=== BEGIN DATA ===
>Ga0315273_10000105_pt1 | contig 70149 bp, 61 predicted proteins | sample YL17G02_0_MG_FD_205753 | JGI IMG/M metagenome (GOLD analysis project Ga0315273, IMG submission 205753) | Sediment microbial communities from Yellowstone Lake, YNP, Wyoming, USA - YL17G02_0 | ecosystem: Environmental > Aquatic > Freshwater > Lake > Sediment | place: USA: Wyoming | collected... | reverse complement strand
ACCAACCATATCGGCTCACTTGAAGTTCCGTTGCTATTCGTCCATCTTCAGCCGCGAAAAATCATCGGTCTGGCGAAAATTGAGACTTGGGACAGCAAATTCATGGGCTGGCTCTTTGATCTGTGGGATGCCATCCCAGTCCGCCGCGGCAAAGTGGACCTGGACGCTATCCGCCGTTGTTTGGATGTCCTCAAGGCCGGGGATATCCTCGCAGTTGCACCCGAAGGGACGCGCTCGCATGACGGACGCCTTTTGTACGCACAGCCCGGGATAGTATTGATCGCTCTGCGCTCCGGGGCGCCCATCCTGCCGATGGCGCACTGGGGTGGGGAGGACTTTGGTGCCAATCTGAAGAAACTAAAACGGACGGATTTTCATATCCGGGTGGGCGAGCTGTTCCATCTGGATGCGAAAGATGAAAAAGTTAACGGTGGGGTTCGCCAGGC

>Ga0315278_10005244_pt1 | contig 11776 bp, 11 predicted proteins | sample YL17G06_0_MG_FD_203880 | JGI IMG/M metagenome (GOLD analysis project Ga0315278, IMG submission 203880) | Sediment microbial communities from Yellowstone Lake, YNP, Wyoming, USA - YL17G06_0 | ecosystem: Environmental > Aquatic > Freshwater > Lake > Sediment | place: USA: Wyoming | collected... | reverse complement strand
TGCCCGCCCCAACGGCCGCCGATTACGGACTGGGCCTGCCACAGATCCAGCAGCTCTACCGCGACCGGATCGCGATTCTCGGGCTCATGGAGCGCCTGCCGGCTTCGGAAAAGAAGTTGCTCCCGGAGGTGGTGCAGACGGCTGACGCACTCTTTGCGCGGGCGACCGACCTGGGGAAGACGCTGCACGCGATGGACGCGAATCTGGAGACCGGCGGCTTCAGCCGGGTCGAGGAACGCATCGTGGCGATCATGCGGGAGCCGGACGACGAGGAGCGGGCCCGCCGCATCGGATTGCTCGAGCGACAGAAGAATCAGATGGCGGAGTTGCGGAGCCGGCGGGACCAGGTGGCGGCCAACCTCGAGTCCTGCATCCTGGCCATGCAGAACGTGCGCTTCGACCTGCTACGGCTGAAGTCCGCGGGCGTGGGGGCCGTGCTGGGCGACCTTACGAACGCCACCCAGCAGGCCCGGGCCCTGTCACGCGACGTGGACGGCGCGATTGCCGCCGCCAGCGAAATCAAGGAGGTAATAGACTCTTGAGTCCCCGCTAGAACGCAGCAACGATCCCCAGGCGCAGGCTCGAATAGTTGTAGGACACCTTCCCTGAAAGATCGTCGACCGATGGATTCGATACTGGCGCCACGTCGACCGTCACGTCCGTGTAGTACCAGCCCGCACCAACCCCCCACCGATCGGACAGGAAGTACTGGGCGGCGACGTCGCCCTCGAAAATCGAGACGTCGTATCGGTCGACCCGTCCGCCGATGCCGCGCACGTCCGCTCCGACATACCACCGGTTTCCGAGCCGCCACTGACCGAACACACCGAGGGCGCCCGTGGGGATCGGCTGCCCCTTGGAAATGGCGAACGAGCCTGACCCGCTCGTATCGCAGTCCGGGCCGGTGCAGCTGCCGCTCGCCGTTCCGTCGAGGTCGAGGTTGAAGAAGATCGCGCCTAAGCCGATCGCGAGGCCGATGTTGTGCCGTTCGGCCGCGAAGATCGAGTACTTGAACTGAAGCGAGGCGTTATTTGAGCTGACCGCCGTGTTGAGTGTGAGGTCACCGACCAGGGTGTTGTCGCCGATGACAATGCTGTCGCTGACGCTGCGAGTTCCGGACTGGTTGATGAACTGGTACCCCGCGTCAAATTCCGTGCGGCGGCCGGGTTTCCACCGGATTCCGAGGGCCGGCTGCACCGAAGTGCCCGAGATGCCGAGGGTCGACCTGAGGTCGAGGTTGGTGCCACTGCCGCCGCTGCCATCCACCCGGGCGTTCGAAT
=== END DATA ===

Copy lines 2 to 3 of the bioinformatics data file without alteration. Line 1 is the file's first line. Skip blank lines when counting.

ACCAACCATATCGGCTCACTTGAAGTTCCGTTGCTATTCGTCCATCTTCAGCCGCGAAAAATCATCGGTCTGGCGAAAATTGAGACTTGGGACAGCAAATTCATGGGCTGGCTCTTTGATCTGTGGGATGCCATCCCAGTCCGCCGCGGCAAAGTGGACCTGGACGCTATCCGCCGTTGTTTGGATGTCCTCAAGGCCGGGGATATCCTCGCAGTTGCACCCGAAGGGACGCGCTCGCATGACGGACGCCTTTTGTACGCACAGCCCGGGATAGTATTGATCGCTCTGCGCTCCGGGGCGCCCATCCTGCCGATGGCGCACTGGGGTGGGGAGGACTTTGGTGCCAATCTGAAGAAACTAAAACGGACGGATTTTCATATCCGGGTGGGCGAGCTGTTCCATCTGGATGCGAAAGATGAAAAAGTTAACGGTGGGGTTCGCCAGGC

>Ga0315278_10005244_pt1 | contig 11776 bp, 11 predicted proteins | sample YL17G06_0_MG_FD_203880 | JGI IMG/M metagenome (GOLD analysis project Ga0315278, IMG submission 203880) | Sediment microbial communities from Yellowstone Lake, YNP, Wyoming, USA - YL17G06_0 | ecosystem: Environmental > Aquatic > Freshwater > Lake > Sediment | place: USA: Wyoming | collected... | reverse complement strand